by Júlia Olmo
- Lorcan Finnegan blends psychological thriller with folk horror to produce a film with disturbing social content
Something gets inside you and it is with you wherever you go, like a ghost that haunts you forever. It is in you all the time, you see it in everything, it makes you be someone else, it destroys you more and more. This is what happens to the protagonist of Nocebo [+see also:
film profile], a spectacular and disturbing Eva Green as a fashion designer suffering from a mysterious illness.
The latest film from Lorcan Finnegan (after the surprising Vivarium [+see also:
interview: Lorcan Finnegan
film profile]), presented this Friday in the official section of the 55th Sitges Film Festival, tells the story of this designer played by Green. Her apparently stable and orderly life (typical of the new intellectual upper classes, with a husband, a daughter, an artistic and prestigious job, a luxurious property with material possessions to match) is disrupted by this strange ailment. After months of illness, one day a Filipino carer comes to her home and convinces her to use a traditional medicine from her country that is supposed to help her heal. However, this treatment will reveal a horrifying truth.
Although this synopsis may not provide much clarity, with Nocebo it is better to face it with little knowledge, because one of its virtues is the mystery it manages to hold, its way of revealing, little by little, suggestively, this dark secret. Using form to get to the heart of the matter, Finnegan creates a disconcerting and lucid film that blends psychological thriller and folk horror to discuss the two sides of capitalism in the modern world, the divides of wealth and poverty. Therein lies the extraordinary thing about the film, in the surprising, bold and suggestive way in which the filmmaker manages to make social cinema. Nocebo speaks of the paradoxes of wealth, of the human face of exploitation and misery, but it does so from a different perspective to the norm, from the fantastic and horror, from a narrative and aesthetic proposal that is as elegant as it is chilling. It is interesting how from this formal approach, through the use of the symbolic and metaphorical sense of the elements, the meticulous details, the contrast between the exterior and the interior, the filmmaker poetically narrates a truth of our intimate and collective history, what happens to us as individuals and as a society, the precariousness with which we live and also the flip side of this exploitation, the contemporary personal and work relationships as a disease, an unfathomable evil.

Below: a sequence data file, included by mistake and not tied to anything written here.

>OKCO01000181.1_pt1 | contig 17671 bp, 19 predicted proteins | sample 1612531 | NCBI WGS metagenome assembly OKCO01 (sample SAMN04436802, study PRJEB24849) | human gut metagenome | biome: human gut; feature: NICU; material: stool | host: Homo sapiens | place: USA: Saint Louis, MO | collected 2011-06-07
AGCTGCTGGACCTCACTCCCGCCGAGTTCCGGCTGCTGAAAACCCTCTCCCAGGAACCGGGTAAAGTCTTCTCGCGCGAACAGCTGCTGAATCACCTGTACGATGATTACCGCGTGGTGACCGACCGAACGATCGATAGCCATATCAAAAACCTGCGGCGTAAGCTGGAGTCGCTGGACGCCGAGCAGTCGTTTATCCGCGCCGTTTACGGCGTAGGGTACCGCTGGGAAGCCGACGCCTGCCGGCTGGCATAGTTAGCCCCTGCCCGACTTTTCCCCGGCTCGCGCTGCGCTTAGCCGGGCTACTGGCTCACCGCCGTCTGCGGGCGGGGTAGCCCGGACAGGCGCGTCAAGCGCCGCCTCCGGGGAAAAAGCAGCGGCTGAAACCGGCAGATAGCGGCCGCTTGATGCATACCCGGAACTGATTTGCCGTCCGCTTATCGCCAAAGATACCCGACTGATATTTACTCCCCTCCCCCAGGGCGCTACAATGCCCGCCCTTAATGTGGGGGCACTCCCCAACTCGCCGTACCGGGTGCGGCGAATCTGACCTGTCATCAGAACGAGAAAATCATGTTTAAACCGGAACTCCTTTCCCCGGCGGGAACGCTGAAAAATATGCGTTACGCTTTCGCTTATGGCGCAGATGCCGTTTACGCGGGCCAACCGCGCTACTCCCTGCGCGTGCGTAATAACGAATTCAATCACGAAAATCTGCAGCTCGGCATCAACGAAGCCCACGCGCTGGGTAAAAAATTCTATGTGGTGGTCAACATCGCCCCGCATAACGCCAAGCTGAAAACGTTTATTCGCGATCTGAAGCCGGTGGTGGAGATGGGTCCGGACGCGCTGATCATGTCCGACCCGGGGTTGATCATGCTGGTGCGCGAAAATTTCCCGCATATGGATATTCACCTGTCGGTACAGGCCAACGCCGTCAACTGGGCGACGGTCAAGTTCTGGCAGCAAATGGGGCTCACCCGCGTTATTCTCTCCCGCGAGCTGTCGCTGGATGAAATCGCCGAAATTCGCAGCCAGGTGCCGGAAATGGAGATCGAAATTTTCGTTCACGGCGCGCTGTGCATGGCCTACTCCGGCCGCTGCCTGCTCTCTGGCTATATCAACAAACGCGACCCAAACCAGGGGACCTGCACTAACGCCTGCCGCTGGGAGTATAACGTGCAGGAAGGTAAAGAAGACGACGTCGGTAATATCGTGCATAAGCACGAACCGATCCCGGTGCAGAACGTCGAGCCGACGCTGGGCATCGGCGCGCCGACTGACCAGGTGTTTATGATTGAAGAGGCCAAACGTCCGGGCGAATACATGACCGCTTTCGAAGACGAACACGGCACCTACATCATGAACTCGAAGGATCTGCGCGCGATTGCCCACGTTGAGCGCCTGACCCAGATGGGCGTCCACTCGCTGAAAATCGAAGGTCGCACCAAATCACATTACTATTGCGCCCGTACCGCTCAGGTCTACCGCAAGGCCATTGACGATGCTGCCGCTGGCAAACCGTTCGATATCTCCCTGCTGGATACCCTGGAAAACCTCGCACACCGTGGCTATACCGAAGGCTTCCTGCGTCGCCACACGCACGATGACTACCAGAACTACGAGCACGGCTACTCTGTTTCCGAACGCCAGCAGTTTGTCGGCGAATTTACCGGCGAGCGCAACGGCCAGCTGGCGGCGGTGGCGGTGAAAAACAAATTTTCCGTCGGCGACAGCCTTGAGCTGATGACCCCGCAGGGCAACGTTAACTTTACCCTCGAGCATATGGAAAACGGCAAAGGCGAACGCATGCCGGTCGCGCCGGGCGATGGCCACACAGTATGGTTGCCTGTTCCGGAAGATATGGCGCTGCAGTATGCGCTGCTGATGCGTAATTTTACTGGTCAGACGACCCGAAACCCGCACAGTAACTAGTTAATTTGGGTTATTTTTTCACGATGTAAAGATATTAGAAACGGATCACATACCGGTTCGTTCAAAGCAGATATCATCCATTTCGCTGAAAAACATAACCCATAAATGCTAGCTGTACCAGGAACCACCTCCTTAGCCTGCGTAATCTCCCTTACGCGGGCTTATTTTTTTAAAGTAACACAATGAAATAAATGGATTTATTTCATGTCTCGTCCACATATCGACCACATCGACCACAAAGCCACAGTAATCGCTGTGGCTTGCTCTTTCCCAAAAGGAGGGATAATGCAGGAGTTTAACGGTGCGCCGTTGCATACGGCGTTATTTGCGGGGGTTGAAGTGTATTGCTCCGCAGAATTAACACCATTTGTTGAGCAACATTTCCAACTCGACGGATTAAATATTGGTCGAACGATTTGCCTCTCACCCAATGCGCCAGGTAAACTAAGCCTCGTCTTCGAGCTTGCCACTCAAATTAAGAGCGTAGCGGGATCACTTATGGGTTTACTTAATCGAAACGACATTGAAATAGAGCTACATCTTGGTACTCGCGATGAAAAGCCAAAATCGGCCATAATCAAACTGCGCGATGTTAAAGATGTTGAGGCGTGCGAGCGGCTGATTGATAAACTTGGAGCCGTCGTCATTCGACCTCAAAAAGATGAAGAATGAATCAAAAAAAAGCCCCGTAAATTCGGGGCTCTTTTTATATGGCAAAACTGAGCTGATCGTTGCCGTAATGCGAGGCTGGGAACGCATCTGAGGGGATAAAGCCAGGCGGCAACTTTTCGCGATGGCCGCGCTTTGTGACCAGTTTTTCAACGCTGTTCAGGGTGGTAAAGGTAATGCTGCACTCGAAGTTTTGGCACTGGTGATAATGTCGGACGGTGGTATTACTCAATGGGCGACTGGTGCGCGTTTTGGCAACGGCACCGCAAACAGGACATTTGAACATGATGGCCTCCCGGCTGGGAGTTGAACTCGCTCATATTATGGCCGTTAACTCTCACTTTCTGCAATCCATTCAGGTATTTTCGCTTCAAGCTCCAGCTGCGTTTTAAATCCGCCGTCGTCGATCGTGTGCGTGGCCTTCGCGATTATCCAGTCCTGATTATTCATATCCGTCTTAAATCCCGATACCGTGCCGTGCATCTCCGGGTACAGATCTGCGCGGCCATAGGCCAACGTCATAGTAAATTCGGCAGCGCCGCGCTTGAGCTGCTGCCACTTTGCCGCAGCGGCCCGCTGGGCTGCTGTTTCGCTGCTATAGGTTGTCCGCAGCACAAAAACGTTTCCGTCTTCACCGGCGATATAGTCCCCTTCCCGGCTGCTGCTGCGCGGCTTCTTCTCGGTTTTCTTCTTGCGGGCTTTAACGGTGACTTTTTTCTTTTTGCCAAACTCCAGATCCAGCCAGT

In doing so, another of Finnegan's great and unique achievements is his ability to create lasting images. Just as the director knows how to control tension, discomfort and mystery, in Nocebo he also intelligently handles the emotional power of the image, of its power to create beauty in the dark. The film features terrifying images that are truly frightening, and others that are profoundly beautiful. Through these images, the filmmaker manages to express and transport us into the emotional and psychological states of the characters, into their dark inner and outer worlds.
Nocebo is an accomplished film, as suggestive as it is disturbing. The careful formal approach succeeds in getting to the heart of the matter, to those dark realities that inhabit us and in which we inhabit. A film that will likely stay with us long after its screening.
Nocebo is produced by the Irish company Lovely Productions and the British company Wild Swim Films with the participation of the Philippine company Epicmedia Productions Inc and executive produced by the American company XYZ Films.
(Translated by Vicky York)
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